The Tipton Daily Tribune from Tipton, Indiana on April 12, 1935 · Page 2
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The Tipton Daily Tribune from Tipton, Indiana · Page 2

Tipton, Indiana
Issue Date:
Friday, April 12, 1935
Page 2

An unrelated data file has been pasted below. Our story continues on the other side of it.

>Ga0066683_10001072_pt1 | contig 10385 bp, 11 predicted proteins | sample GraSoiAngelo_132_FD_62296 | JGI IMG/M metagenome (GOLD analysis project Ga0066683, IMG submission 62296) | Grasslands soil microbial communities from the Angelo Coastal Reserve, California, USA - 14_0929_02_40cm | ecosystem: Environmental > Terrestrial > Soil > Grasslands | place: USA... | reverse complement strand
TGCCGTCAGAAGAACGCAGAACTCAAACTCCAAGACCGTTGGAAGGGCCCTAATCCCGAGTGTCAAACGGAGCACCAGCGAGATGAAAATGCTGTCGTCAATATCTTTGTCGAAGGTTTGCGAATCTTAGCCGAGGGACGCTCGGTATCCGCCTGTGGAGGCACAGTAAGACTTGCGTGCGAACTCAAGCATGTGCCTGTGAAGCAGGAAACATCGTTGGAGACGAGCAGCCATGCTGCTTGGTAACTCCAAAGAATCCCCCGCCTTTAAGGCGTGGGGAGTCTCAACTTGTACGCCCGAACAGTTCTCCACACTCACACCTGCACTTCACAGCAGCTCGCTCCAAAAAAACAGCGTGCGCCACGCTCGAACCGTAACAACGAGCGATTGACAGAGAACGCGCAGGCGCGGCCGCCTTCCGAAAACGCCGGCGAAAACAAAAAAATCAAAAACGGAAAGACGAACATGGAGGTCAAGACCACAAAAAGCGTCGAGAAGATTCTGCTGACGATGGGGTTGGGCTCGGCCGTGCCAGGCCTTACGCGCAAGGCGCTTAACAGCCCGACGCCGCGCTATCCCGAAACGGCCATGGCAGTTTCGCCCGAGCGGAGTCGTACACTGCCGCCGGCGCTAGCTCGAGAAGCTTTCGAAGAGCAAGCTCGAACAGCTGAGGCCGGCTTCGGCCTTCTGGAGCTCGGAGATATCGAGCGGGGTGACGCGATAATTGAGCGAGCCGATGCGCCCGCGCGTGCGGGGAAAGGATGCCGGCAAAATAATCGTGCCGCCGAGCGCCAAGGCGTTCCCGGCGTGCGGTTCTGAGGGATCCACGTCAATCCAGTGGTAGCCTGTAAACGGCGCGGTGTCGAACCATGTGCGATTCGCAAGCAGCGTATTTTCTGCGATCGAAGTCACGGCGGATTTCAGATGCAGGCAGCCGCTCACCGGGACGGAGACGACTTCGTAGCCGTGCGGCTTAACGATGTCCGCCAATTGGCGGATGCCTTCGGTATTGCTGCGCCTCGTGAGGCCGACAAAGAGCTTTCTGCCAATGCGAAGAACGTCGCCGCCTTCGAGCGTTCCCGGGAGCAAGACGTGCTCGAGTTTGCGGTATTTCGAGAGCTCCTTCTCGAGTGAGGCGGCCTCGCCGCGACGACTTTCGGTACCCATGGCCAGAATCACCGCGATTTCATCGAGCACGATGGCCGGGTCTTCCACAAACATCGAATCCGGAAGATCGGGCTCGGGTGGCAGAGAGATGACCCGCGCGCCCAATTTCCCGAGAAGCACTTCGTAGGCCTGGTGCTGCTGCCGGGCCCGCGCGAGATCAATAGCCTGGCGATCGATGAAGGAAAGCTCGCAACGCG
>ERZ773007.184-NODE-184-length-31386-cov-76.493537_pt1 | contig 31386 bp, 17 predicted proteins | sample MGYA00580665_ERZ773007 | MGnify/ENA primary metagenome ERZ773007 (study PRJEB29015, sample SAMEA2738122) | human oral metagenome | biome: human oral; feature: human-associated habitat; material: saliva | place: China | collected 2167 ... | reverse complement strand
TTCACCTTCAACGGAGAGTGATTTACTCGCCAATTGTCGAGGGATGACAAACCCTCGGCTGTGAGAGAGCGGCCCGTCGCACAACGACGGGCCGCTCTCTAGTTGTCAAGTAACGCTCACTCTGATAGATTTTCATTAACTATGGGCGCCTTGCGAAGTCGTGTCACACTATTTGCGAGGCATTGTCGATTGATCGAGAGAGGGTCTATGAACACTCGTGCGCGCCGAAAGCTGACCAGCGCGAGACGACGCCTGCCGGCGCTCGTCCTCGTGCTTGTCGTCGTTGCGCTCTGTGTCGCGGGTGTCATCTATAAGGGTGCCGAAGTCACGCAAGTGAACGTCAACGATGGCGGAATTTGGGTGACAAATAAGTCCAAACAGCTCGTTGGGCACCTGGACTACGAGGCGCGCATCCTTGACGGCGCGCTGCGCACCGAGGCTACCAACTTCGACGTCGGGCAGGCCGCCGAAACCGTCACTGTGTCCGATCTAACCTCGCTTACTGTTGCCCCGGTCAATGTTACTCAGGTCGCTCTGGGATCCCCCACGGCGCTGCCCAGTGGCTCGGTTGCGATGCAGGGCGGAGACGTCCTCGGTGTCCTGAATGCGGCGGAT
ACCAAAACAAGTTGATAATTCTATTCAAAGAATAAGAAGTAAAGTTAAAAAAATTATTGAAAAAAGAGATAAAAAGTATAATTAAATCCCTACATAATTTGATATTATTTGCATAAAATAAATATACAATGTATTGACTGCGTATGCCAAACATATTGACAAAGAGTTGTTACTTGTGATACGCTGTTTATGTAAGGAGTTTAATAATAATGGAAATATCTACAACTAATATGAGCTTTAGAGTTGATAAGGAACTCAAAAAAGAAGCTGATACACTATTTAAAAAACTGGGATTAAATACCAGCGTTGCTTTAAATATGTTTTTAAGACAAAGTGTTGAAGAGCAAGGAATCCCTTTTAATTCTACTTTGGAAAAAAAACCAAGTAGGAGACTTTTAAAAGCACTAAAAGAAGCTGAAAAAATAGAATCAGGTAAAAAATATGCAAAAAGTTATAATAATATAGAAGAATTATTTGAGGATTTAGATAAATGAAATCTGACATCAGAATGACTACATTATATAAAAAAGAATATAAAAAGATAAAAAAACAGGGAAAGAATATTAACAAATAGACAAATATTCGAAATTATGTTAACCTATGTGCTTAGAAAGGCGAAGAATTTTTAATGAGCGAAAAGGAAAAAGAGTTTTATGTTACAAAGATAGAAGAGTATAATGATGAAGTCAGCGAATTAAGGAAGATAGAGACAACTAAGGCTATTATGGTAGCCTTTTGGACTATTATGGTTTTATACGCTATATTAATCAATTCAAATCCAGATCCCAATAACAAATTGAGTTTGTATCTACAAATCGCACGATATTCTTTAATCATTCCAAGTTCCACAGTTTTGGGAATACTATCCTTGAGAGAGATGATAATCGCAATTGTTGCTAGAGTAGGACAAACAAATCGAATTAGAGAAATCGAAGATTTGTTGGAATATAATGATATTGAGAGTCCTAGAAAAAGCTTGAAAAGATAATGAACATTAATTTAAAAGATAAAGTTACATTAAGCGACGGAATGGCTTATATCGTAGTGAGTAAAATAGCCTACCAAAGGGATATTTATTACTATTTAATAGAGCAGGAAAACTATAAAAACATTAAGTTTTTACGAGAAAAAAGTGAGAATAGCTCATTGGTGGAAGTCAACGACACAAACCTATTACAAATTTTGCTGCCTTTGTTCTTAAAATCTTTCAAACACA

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\ IF YOU'VE EVER SEEN A SUIT BARGAIN This Is It! That's the Verdict of a Score* of Smart Buyers Who Couldn't Believe Our Price Was Only . Just to get an unbiased opinion of these suits, we asked twenty men who rate as pretty good critics of clothing values what they thought of these suits. They looked at the hard-woven, all- wool fabrics, they fingered the celanese linings, inspected the sewing, admired the smart styles •and smart fit — and everyone stated they were mighty good clothes. And when we asked them the price, thejfceafest guess was 35 over %£ selling price of f 22.50! Men, these are really astounding suit values. You can't appreciate what we are.,giving you until you judge these clothes from every standard of quality. Then you'll realize that the two- button sack suit is top notch value for the money. *P. S. Five bought when they learned the price, and seven bought the next day. We'll have the rest of the twenty by the end of the week. Young & Mason Men's Wear A THIED PARTY. Continued from Page 1. Sixteen Democratic platform pledges have been redeemed, three are covered in pending leg- 'islation and three are a matter of dispute, an independent tabulation shows. Four promises made tp the elector." by : Mr. Roosevelt ih his! 1932 campaign have been neglected, while seven have been ^violated, according to this analysis. . Pledges redeemed were listed in this independent study as follows: Repeal of the Eighteenth amendment. Legalization of beer prior to .repeat Federal aid to states for relief, and expansion of public works. Reciprocal tariff agreements .(modest beginning made.) Refinancing of farm mortgages. Control of crop surpluses (to extent accomplished under AAA). Raising of prices of agricultural products above cost of production (to extent accomplished by AAA and currency devaluation). Conservation and development of nation's -water power. Publicity on securities. Federal regulation of stock exchanges. Release of funds in closed banks, and more rigid supervision of national banks. • Ending of securities affiliates THIS GREAT NEW Hoover i. - r ,, i, * i •': | -The Sentinel 35 Hoover . . designed! for .. -.•>-•* i ' I ' . for the modern home, the modern : jTOoman. Featuring new cleaning conyen- it$ec9 . . Aromador . . Dirt Finder . . ght 9-piece Dusting Tools-, j. and Positive Agitation. Spring Show :noW' Home trial without obligation, ivenient terms. As little as tJfSti down. THE NEW SENTINEL and firmer control over use of Federal Reserve credit for speculative purposes. Independence for Philippines. Reforms in administration of justice. Reductions in hours of labor (as accomplished under NRA). International conference to be started on foreign trade, exchange problems and silver. The three planks covered by pending legislation were given as follows: Unemployment and old-age pensions under state laws (but the Social Security Bill would Federalize the state systems to be set up.) Regulation of holding companies and the rates of interstate utility companies. Responsibility of the government for human welfare, especially the 'protection of children'. Platform pledges so far neglected were IsitedTas follows: Implementing of the Kellogg Anti-War Treaty. Statehood for Puerto Rico. Reform of political campaign procedure. Agreements to reduce armaments and co-operation with Latin America to maintain Monroe Doctrine. ; * The following were -given as platform pledges violated: Reduction of government expenditures by at least 25 per cent through retrenchments, consolidations, economy and efficiency. Balancing of 'budget by taxation on basis of ability to pay (but current revenues are meeting the "ordinary" expenditures). Lifting burden of military and naval appropriations in time of peace "fast approaching a billion' Why Not Enjoy an Evening in the Tipton Armory Roller Rink Skating Every Wednesday. Saturday and Sunday Night ' and Saturday Afternoon. Tils Saturday JB. m.' dollars annually" (military dnd naval appropriations now not far from that figure. Strengthening of the anti-trust laws to prevent monopoly, and the small business man and of their revision for the: benefit of labor. . i Tariff for revenue only (no major step, taken to reduce the tariff schedules of the Hawley- Smoot Act.) < Adherence to World Court (defeated by Democratic as well as Republican votes). Shorter work- week (in government service. | Platform pledges in | dispute include: | Sound currency. j Removal of government from the field of private enterprise, except to develop public works and natural resources. : Justice to veterans i injured by war service. He; Disappeared After Accident in l8texyland,;When Police Quizzed Him. ROOSEVELT WEIGHING Continued from Page 1. ed States flag by belligerents, and the like. j Details of the study have not been announced, while further work is necessary because of complex questions of law 'that it has raised. Moreover, while the war department is inclined to the state department viewj of the advisability of restricting our activities in a way to ijeduce the probability of our b^ing drawn into a foreign war, navy department experts are opposed to some technical points in tile state department study. j The foreign policy • association has declared that revision of our neutrality laws to forbid arms shipments, foreign jloans and trade in contraband ivith belligerents would not automatically keep us from being Brawn into another war. Despite- the adoption of drastic restrictions: on normal •commerce, such as those proposed by Senators Nye and plark. it is said, the pressure of ivested economic interests would; bo difficult to resist in a prolonged war between great powers, i FOURTEEN ARE DEAD Rockville, Md., April 12.—Police Issued orders today for apprehension' of Percy Line, driver of the bus in which 14 Williamsport high school students were killed at a grade crossing last night. Line was reported by police to have "disappeared" after the crash of a fast Baltimore &. Ohio A NEW DEAL. FRIDAY AND SATURD rwri •. .jo' •vk»'P» • - . ' ••-: • i his Lemiicate is AY ONLY Valuable Thl« Certificate and «Dc Entitle! the Bearer to One of Our Genolne Indestructible VACUUM FILLER SACKLESS FOUNTAIN PENS This is the Master or Banker's size and is four times the size of the average pen. You Can Write for a Month on One I Filling. No Repair Bills! No Lever Filler! No Pressure Bar! : .Exactly;as Pictured. (23,000 Words with One Filling) ' ;': . i Unbrejakable Transparent Barrel—You See the Ink. ThU Pen Hold* 200% More Ink Than Any Ordinary Fountain Pen on the Mnrke<. HUB a hard, nnbrcnk- able barrel. I.n«e«t and modern color*. Every pen Seated and jcuarnntcedJ A five-year coarnntee certificate Kiven with every Pen. Made In all .nlzen for I.nilipn. !Men. GIrI« and Horn. TUU certificate 00 passenger train into bearing 27 students, the bus ia teacher and Line. Line, the teacher and 11 students escaped serious injury. Two of the Injured students were in a serious condition in a where Washington four of their hospital companions died early today. The 11 others, shaken' and bruised, were placed aboard another bus to continue to Williamsport. Police held the teacher, Miss Luoise Funk, 27, incommunicado at the home of an attorney'here. They said she was on the verge of a nervous breakdown and was being allowed to rest. Police guarded the home. standing around the station here." a .police official said. "Then when we started to question-him again he had disappeared." In the oelief he may have Continued from Page 1. details. There has been-'XirirfcTsni that the money has jbeen spent wastefully, some of it in a happy- go-lucky manner. i The Couzens resolution approaches relief expenditures from the standpoint of state cooperation. When facts requested by the resolution are produced they will show whether or not I favoritism has been extended to a|ny partlcur lar states and the policies whi have determined the [amount of participation demanded of the states. ! The resolution would /authorize the appropriations! committee to ascertain: ] The distribution of[ funds to the several states. i The procedure which precedes allotments to the states. What cooperation orj assistance was required of the several statts. What agreements i were involved in any loans to states for relief purposes. ! While the resolution does not State it specifically, information of that kind naturally jwould disclose whether any particular state has been favored in Comparison with others. It would j show just how zealous the relief administration had born in getting the most possible results from its expenditures. i Encouraged by the favorable action of the appropriations committee and the suppoijt for his resolution by the committee's chairman, Sen. Carter j Glass, D., Va., Couzens announced he would attempt to obtain an 'early vote In the senate. j started back to Williamsport, police wired to towns along the road to apprehend him and hold him for Montgomery county (Rockville) police. He will be returned here and held for an inquest Tuesday, police said. Meanwhile police began an investigation into the accident. No one, so far as police could learn, except those in the bus saw the crash. Line said rain' obscured his view of the track and that he was not aware he was approaching a crossing until the train roared down on him at a mile-a-minute clip. The crossing is one of the most dangerous in Maryland, police said. Five other persons were killed there recently. The view in one direction is partly obscured by the station and in the other by an embankment. The crossing watchman was off duty at the time. , '' "* • A moment before the train ploughed into the rear of the bus the students, members of a senior high school science class returning from a lecture at the University of Maryland, had been singing and joking in a holiday mood. : 1 good only while advertising; sale In • of tbU aUAMTY for let* than Kit guaranteed for laKtlticr •moothneHA MEN'S PENS 'WITH CUP. This Off James Mood Bin 1 .ill Every Pen Te "PEACE" S TRIKE. Continued from Page 1. ;the sanction of President Nicholas .Murray Butler, . and 5,000 students at. that institution threatened to hold a mass i meeting on university property, • despite the official ban. At Union Theological college and Horace Mann and Lincoln high schools, New York, all classes were suspended and students were given a holiday to join the Columbia deinonstrants. The strike also met strong support at New York university and the College of the City of New York. . Eleven schools in Philadelphia planned to participate in mass meetings, with little opposition from educators. President- W. H. Cramblet, of Bethany college, urged his stu- ; dents to join the movement ami ! granted them the use of college buildings for meetings. A delegation of students was expected to visit President Roosevelt in Washington, to inform him of their intentions not to go to war. Strikes were planned for the University of California, both in Los Angeles and Berkeley, San Mateo junior .college, the University of Southern California, the College of the Pacific, and Los Angeles junior college, despite expected opposition from non- pacifist groups. In a last minute statement, strike leaders in the east warned the strikers against violence, but pointed out that they might bo attacked by R. O. T. C. members and "other Fascist organizations." Organizations supporting the strike are: i The National Student League, the Student League for Industrial Democracy, the American Youth Congress, the American League Against War and Fascism, the National Council of ' Methodist Youth, and the Interseminary Movement. . (By United Press). Los Angeles, April 12. — A Ku Klux Klan warning against the proposed "anti-war" strike at the University of California at Los Angeles was considered ap- Drehensivelv by college officials on.: GET YOU US NOW! Thin pen 1 In tvrltinR! '• er' Will Not Be Ucpen«ed. LADIES' ;; " . , Pencils to Match e Front Drug Store ited: and Guaranteed. Brine Thin Cei L ORDERS lOc EXTH i Norton of Seattle, Wash., 13, withdrew from the south side university yesterday. : The millionaire druggist's charges preceded by only a few hours the disturbance i in the fieldhouse, . in which students and members of an American Legion post sulgged each other Until police responded'to a riot call. James Markham, a 1st: lieutenant of the university R. O. T. C. unit, was taken to a hospital after being knocked out ~with a trumpet by a member of ;the Leg•ion post. Bloody noses were plentiful when police arrived. " The meeting was sponsored jointly -by the Legionnaires and the Public Policy Association. :i student organization opposing the activities of under - graduates whom its members call VReda." REBEKAH LODGE. Continued from Page 1. singing, "Blessed Be the Tic Thai Binds." - . ^ During the intermission between sessions, the ladies adjourned to the First Baptist church where they were served a delicious dinner by the ladies of the .church. At S:00 o'clock the district meeting was -again called to order, with Mrs. Anna Richards, noble grand of the Tipton lodge, presiding while several business matter's of local interest 'were' cared for'.' The Kempton degree staff ex- eniplified the degree work in a most impressive manner for a class of two candidates. Mrs. Martha Perkins, and Mrs. Allie Sowers, both of. Tipton. Several of the officials of the state and district organization were present for the convention, and gave brief talks complimenting- the Tipton group on their splendid organization, and expressing their .delight at the splendid manner in which the district meeting had been planned for the comfort and pleasure of all attending. j The meeting was a . distinct success in every way, with un- usualjy fine attendances Cor both afternoon and evening sessions, and the local lodge was: indeed proud to be able to entertain so many out-of-town, guests. | 3I;itinee Miisiciilc. plven free if yon cnn hny one £^ ;old.*' tipped; unbreakable and • PEXS WITH RING OR CLIP. H All Pens— 29c. • Tipton, Indiana • t A 1 HHHHBBH 12 Years Ago April 12th. x W. A. Goodnight and. R. C. Constantino: were advertising a big stock sale for the 14th, at which time horses, cattle and hogs were to be offered. * * * Ira F. Crail, receiver for ihe Federal Steel Products Company sold the building to the Asbury Steel Products company and it was intending to operate. « * * • Mrs. Simon Wines was critically ill at her home on North, Independence street. » *» • C. W. Stremmell fell from a ladder while doing some work at his home and was badly bruised but no bones were broken. * * * ' ' Officers were looking for tne parties who had robbed the Tom Morris store and the Ackels and Smith elevator office at Hobbs. * * * Ruby Alice, nine-year-old daughter of Mr. and Mrs. Sam Berg near Arcadia had her right arm broken above the wrist while playing at school. • '• • * * * Richard Harrison, son • of? Mr. and Mrs, (lus Harrison was confined tdr^iis 1 home-^witfi a sarJSJUs throat infection. , ... -. - Tribune Want Ads Get Results. SEE: — Alice Downes at SLAUTER'S for Your Easter Permanent : . • . SATURDAY ONLY! New Spring Dresses $4.95 $7.95 Values to $15.00 Sizes 14, 16, 18 'Only The Ladies Shop THE DAILY WHEEZE Teacher: "Tell me /what it is when I say; 'I love, you love, he loves'." '• Modern Pupil: "It's olio of those love triangles where somebody'.? going to get shot." . FIRE K. Coast Guard Cutter Old Xot Require Assistance. <ny Unltpil Pr"(0. New York. April 12. — Firo aboard the coast guard cutter Champlatn has been extinguished t>y the -crew ffi miles west of Nantucket Light, she reported to Radio Marine early • tojday. ' ; Junior • Legion The Junior American i Legion Auxiliary Trill meet Saturday, aft; 4rnoon at 2;80 to'clock .- • I '• ... x '. IT.. ;*. - ".li_ Saturday Nix 73Q Coffee, ij 2 IDE- ;....J|. Virginia Sweet Pancake Flour, pk&j Pdst Toasties, ij per pkg. Toilet Tissue, '; 1,000-sheet roll . Home Baked . Pies, each .....I; Home. Baked ! Donuts, do*. Boiling Beef, " 'pwlbi::- v l J. Chuck Steak, today. Three huge crosses—traditional symbols of the Klan — were fired on the university grounds last! night and thousands of handbills denouncing C o m m u n i s in were distributed around the campus. • A placard near one of the emblems said: "We invite: all American-born i Protestants to join with us in a mighty drive to free America once and for all from alien rule and leadership. Silently we have prepared and are marking tim<> awaiting the hour. ' ! "Our laws, can and must be Enforced and law enforcement officers take notice, unless an effort: is made to stay this wave of lawlessness sweeping the city, it •^illjbe mercilessly unmasked." No matter who you are, remember there will be no compromise with cringe. (Sighed) Tho Tipton Matinee Musicale will meet Tuesday afternoon at 2:30 o'clock with Mrs. C.JB. Stemen at her home. 237 North Independence street. there will be choral rehearsal prior to thn meeting, and every member is requested to i>e present. . - i . Ritz Bldg. Atha Ray. XOTK: Our entire stock lias been closed out! Tljfe above dresses are all XE\V. KU KLUX KLAN." : (By Unltflil Press). Chicago, April 12. — Police reserves patro tie Jnlverslty an early .led T a -portion [olf of Chicago campus hour today after a in the i u4 lTe rs«y ffieldhonlse ?en partisans of ; "radical" ."patriotic'? organiiatlqna ' INVITING i (ioorge JUIIR, Route 1, Atlantu As a guest of The Tipton. Daily • Tribune at the New Ritz ; Theatre to witness "SWEET ADELINE] 1 , Explanation: This invitation is not transferable and is good only for tie party whose name 'and address appear above. The party named above, accompanied by a member of or a friend should present this invitation at the Ritz door the same as two regular admission tickets. 1 Z ILLUSTRAT ^^Wii!'.. . ' '£ -^ - . •-_•.; ON at home " Ix TOO» ipue time lorn ewy Mccessfal lutntor ,*Wt kjow.. ThU I. C 8. Cerane on j :* : fo yarn .guide to tueceo. Garden Tools Rakes Hoes 75c up Spading Forks .. .75c up, Garden Shovels . .$1.0Q ibg,. ' .4. -i THE Entered as Second« Foatofflce.-mi *;